It was great to see the 2.3 release of JavaServer Faces finalized last week.
When JSF 2.0 came out, I was quick to jump on the component based UI approach to software development, promoting the framework and writing a number of articles on JSF, Ajax and Facelets development. But after a few projects, my enthusiasm waned and advocacy was replaced with frustration. I soon jumped off the bandwagon, but having said that, looking at what’s new in the JSF 2.3 release, I’m anxious to jump back on.
CDI and JSF 2.3
One of my biggest frustrations with the initial 2.0 release was the lack of alignment between the Java EE CDI specification and the dependency injection used by JSF. I guess it was simply a reality of the fact that JSF needed to be capable of running within a web container that didn’t provide CDI support that forced the original release of JSF 2.0 to provide it’s own set of injectable managed beans, but it created confusion nevertheless, especially given the fact that back in 2009 or 2010, developers were struggling to grasp CDI itself. A clash of CDI and JSF annotations with similar names but dissimilar behaviors created no end of confusion. But looking at what’s new in JSF 2.3, it’s more than assuring to know that CDI alignment was finally achieved. That will make JSF 2.3 adoption a much easier sell for organizations that are well versed in working with contexts and dependency injection.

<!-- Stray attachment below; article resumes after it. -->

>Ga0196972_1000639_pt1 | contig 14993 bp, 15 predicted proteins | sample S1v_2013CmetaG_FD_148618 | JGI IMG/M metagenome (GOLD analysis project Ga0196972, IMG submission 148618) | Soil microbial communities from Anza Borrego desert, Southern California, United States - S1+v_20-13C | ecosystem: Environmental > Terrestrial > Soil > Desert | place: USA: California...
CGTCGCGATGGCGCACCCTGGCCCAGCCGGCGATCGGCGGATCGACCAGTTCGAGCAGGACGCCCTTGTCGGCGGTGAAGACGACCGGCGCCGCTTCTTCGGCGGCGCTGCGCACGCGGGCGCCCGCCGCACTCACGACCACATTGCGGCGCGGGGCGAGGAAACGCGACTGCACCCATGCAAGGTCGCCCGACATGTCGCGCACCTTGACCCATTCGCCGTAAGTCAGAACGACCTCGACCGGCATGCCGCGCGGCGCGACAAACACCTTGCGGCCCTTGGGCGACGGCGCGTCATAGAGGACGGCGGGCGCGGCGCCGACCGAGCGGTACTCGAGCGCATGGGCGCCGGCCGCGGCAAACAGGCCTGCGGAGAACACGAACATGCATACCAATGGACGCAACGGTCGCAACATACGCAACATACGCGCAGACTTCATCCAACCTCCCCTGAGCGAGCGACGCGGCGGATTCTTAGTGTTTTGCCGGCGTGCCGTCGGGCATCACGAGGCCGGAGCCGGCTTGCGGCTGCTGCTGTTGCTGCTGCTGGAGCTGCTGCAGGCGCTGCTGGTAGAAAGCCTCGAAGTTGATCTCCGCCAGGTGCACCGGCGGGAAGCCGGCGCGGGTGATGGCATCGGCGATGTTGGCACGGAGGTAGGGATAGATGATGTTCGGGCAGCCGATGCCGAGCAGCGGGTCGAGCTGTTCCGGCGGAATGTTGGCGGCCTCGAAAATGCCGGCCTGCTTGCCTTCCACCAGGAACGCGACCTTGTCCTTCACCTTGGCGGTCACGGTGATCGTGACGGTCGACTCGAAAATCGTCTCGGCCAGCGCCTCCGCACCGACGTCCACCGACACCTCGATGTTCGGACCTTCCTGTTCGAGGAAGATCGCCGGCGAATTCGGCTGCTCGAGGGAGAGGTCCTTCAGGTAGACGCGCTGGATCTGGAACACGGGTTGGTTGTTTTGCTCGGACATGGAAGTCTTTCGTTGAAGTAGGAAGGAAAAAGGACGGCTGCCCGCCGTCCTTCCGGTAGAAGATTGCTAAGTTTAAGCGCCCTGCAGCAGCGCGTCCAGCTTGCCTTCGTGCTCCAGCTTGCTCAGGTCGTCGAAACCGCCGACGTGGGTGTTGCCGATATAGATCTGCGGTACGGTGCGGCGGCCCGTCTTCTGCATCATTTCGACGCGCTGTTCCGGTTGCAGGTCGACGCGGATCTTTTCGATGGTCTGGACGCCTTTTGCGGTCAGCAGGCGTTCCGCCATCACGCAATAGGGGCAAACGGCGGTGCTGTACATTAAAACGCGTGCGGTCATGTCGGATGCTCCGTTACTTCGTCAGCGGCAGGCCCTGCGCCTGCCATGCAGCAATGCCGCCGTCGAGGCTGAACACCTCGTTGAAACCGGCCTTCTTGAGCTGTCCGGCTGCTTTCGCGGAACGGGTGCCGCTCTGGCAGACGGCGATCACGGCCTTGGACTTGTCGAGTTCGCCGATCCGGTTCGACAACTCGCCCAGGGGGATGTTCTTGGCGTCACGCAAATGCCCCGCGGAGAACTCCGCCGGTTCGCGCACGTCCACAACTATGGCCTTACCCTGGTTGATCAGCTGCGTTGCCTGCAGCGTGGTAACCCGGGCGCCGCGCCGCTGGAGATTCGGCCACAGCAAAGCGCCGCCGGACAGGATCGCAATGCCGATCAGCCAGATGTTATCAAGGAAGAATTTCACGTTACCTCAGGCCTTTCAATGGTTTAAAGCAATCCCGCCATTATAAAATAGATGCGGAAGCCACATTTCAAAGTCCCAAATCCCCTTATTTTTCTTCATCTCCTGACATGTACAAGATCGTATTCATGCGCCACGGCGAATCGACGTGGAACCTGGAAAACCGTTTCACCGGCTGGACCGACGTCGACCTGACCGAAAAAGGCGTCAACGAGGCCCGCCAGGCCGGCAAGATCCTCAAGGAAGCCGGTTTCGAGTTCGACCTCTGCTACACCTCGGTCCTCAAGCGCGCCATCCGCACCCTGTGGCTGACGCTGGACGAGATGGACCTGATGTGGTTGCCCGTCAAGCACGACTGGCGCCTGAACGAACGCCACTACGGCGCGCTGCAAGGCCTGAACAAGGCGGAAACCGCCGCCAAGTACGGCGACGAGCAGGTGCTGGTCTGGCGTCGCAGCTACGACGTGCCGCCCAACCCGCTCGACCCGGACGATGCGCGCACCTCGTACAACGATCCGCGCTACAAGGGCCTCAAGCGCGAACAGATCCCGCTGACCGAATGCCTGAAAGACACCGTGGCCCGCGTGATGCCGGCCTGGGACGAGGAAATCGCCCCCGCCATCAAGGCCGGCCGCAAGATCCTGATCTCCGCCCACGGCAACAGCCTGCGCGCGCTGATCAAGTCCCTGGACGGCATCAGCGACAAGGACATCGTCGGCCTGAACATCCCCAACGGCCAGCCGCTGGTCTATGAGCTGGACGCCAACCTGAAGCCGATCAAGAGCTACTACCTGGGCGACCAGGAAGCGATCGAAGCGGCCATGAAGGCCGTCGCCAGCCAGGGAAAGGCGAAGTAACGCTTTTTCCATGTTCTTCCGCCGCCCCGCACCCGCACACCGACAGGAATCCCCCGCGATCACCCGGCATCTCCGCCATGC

What else is new in JSF 2.3?
New JSF 2.3 API enhances Ajax support
You can follow Cameron McKenzie on Twitter: @cameronmcnz